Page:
Overly Polite Gestures That Drive Fast-Food Employees Crazy

Fast Food Polite

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Fast Food Polite
Cheapism / NewSaetiew/jessicaphoto/istockphoto

Don't Overdo It

Anyone who has worked a service industry job knows that the days and hours can sometimes feel endless. The hours feel even longer when you have to deal with demanding customers who can’t be bothered to treat you as a human. Other times, you may encounter customers who seem to go out of their way with artificial niceties, which however well-intentioned, wind up making your job more difficult. 

Read on for seemingly polite gestures that could potentially backfire and ultimately draw the ire of the fast-food employees taking your order.

Related: Chipotle Employees Dish on How Customers Can Make Their Jobs Easier

Man, burger and fast food kitchen worker at counter with gloves, cooking and uniform at small business. Restaurant, sandwich and cook with hamburger patty stack for lunch service with take away.
Kobus Louw/istockphoto

1. You’re Too Nice To Correct A Mistake Early

If you feel slightly anxious placing your order at a busy fast-food counter, you're not alone. You're worried about holding up the line. You see the look of exhaustion on the face of the fast-food employee across the counter. Maybe you end up misfiring on your intended order. Or perhaps you see on the receipt that the employee misheard you. It happens to the best of us. 

But speaking up promptly (and politely) is key to avoiding an unnecessary hassle for everyone involved. Waiting until you've received your order and then asking for a fix or replacement will only frustrate the employee who took your order and the person who has to remake it. Plus it wastes everyone's time, including your own. And nobody wants a meal (re)made in anger.

Copenhagen, Denmark
Alexander Farnsworth/istockphoto
McDonald's Fast Food

3. Paying With Mounds Of Change

There was a time when paying in exact change might have made it easier for those working the register to avoid making change. You might see folks from older generations continue to do this to the chagrin of the younger folks. But the fast-food employee who has to count out that change during a lunch rush won't be thrilled. It can really slow down the line. So, try to avoid dumping out mounds of change as payment if possible. 

Related: McDonald's Employees Share Their Favorite Break Meals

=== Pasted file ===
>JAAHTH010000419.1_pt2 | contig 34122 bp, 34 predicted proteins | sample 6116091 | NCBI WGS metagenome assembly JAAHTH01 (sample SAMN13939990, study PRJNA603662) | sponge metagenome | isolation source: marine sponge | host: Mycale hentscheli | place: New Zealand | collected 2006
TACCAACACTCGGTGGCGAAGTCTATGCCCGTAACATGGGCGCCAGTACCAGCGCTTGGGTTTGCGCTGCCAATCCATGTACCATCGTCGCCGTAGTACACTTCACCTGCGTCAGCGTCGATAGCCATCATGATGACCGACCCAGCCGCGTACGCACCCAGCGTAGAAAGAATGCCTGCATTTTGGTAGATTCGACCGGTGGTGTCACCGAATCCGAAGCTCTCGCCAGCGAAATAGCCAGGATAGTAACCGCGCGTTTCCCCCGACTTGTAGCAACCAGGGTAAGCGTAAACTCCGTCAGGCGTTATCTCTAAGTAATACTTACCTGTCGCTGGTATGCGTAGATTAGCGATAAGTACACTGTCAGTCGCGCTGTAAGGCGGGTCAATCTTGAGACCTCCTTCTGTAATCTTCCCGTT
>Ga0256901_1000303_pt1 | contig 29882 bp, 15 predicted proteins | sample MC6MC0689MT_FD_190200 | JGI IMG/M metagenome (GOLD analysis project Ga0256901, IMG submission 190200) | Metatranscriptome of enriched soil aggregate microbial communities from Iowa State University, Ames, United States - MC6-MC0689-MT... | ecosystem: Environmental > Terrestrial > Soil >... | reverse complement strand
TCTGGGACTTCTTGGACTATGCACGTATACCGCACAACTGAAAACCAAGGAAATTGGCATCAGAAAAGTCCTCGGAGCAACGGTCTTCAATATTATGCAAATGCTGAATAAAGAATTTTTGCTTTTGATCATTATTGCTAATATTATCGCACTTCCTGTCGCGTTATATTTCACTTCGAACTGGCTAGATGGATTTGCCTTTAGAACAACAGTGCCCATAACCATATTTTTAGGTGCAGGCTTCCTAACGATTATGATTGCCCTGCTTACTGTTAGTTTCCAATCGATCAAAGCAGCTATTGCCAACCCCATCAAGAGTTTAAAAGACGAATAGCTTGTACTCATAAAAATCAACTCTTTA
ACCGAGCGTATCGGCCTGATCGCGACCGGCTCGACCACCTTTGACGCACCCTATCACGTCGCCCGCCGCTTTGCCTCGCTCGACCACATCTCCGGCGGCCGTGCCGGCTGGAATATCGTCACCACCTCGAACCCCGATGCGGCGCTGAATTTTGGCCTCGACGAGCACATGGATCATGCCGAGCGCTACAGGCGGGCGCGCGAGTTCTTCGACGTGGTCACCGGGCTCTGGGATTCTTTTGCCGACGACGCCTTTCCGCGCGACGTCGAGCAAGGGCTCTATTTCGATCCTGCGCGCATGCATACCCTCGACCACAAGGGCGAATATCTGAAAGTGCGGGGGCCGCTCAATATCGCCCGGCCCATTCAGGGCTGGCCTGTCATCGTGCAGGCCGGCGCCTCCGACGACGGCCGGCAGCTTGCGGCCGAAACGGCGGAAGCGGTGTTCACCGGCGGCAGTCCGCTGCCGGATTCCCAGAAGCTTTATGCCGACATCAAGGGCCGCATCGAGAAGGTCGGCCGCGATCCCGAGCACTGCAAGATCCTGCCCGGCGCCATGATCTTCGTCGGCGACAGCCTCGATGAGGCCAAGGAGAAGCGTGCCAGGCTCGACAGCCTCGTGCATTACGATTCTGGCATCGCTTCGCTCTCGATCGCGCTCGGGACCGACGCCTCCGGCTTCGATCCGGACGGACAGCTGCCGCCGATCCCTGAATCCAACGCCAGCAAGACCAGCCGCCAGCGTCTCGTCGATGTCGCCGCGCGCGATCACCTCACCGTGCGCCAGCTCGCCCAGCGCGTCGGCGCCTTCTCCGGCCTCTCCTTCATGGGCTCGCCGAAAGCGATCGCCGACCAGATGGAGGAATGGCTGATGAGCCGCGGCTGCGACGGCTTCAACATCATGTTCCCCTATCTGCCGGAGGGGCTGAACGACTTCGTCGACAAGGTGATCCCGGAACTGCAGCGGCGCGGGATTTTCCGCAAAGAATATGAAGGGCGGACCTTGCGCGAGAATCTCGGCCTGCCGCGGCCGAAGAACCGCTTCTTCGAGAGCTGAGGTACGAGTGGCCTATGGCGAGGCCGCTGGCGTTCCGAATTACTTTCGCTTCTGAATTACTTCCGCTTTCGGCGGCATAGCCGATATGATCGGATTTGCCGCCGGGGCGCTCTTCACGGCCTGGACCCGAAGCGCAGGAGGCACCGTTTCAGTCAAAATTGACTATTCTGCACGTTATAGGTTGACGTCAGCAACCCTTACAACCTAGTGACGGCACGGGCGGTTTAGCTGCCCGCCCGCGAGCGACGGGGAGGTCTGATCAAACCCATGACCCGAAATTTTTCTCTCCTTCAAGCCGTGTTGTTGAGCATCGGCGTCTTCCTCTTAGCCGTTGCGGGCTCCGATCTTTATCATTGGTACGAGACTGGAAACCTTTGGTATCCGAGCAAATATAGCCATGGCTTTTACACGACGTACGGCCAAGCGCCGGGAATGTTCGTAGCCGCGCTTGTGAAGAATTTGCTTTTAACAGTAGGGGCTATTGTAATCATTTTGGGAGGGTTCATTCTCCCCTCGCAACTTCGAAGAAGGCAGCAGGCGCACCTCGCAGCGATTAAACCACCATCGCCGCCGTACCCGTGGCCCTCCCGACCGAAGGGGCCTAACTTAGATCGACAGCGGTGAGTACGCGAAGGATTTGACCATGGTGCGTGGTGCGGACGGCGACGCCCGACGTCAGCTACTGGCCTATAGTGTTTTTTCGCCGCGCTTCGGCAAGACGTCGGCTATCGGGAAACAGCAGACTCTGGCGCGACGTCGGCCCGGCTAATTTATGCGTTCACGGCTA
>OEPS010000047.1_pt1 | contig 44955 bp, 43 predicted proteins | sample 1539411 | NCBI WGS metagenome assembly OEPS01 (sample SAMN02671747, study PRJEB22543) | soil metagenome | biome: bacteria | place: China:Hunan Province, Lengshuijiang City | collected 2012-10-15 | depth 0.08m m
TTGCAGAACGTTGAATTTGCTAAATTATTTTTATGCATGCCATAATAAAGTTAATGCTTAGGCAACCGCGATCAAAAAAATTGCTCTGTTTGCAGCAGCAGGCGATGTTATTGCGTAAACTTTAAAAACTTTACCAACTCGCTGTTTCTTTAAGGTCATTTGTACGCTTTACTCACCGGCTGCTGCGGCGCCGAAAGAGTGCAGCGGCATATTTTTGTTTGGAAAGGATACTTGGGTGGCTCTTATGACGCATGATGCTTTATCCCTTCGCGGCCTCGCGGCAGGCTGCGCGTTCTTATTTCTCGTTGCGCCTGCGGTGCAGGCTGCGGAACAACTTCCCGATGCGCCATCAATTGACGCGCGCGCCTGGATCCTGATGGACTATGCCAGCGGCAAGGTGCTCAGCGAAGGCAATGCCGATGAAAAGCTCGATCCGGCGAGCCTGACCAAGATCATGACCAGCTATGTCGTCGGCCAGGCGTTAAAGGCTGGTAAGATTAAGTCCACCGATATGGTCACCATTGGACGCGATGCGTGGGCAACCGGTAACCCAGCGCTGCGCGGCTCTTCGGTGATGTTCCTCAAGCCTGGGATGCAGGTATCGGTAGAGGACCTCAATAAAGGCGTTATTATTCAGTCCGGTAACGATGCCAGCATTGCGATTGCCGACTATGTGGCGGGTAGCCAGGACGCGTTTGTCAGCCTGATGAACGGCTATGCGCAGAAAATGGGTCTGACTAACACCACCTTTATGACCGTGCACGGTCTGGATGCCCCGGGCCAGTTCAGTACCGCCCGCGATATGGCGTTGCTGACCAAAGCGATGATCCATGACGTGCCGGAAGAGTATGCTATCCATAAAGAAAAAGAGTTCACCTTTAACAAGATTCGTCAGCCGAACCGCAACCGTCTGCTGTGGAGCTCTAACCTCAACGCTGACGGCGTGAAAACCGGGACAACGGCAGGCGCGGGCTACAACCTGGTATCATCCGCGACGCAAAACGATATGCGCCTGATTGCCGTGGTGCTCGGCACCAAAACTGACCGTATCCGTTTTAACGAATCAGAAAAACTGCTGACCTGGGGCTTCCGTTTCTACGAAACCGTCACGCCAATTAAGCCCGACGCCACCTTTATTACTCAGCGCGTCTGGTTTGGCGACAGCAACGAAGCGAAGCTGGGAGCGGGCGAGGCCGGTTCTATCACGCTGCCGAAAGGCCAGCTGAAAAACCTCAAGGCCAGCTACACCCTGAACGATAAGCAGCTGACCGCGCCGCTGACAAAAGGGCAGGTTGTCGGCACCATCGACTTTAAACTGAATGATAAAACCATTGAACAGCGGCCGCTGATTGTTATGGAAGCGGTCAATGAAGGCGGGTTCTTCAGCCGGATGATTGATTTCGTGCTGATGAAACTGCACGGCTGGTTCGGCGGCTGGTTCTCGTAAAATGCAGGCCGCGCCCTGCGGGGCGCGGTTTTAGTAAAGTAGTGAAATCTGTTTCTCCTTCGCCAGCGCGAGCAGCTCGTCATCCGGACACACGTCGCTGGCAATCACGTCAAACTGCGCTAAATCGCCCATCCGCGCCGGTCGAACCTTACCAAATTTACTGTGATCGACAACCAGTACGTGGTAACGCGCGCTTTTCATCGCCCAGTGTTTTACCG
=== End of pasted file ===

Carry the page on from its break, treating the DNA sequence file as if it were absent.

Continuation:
Focus on the Drive-Thru of a Chick-fil-A Restaurant, Indianapolis, Indiana with Several Cars in a Line

4. Leisurely Checking Your Order in the Drive-Thru Line

Oh boy, if you really want to upset a fast-food employee and everyone in line behind you, just pull this "polite" gesture. Stopping to count items and check that your meal came out in tip-top shape while still at the drive-thru window isn't doing anyone any favors. On the off-chance that something is wrong with your order, you can always pull over after you've left the drive-thru line and run back in for a fix. 

Related: Starbucks Baristas Reveal 7 Obnoxious Drive-Thru Behaviors

I would like to have a hamburger

5. Letting People Pass While You Decide Your Order

This is equivalent to someone driving extremely cautious and slow on the road like a steel turtle that frustrates the drivers behind them. Standing in line and fumbling to decide on an order while waving hungry customers ahead of you is polite to a degree, but it can also disrupt the flow of the restaurant. Just figure out your order before you decide to step into the line. You'll do everyone else a huge favor. 

Related: Fast-Food Face-Off: Which Chains Have the Best Food?

Businesswoman working at laptop with fast food on restaurant table

6. Calling Employees By Their First Names

This is an example of forcing familiarity with a complete stranger who is just trying to do their job and get onto the next customer. Now, if you've become a regular and have your go-to person on staff that you genuinely have fostered a connection with, that's different. Otherwise though, just because a fast-food employee is forced to wear a nametag, doesn't mean they necessarily appreciate being called by their first name. This rings especially true if you're calling them by their first name while also being a blatantly rude customer. Just don't do it. 

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Checkout Server Serving Young Woman Customer Ordering at Fast Food Restaurant

7. Holding Up The Line To Make Small Talk

If you've mastered the art of small talk, good for you. It seems to be more of a rarity these days with so many people keeping their eyes glued to their smartphones. But making small talk with fast-food employees is another example of a behavior that might be thought of as personable, but is usually more of a nusiance. You're usually only slowing down the flow of business. Plus, the employee might feel the added pressure to maintain the artificial smile and interest on their end, while they're only getting more stressed. Do them a favor and save your small talk for other situations. 

Related: Don't Forget the Ketchup: 8 Drive-Thru Mistakes You're Probably Making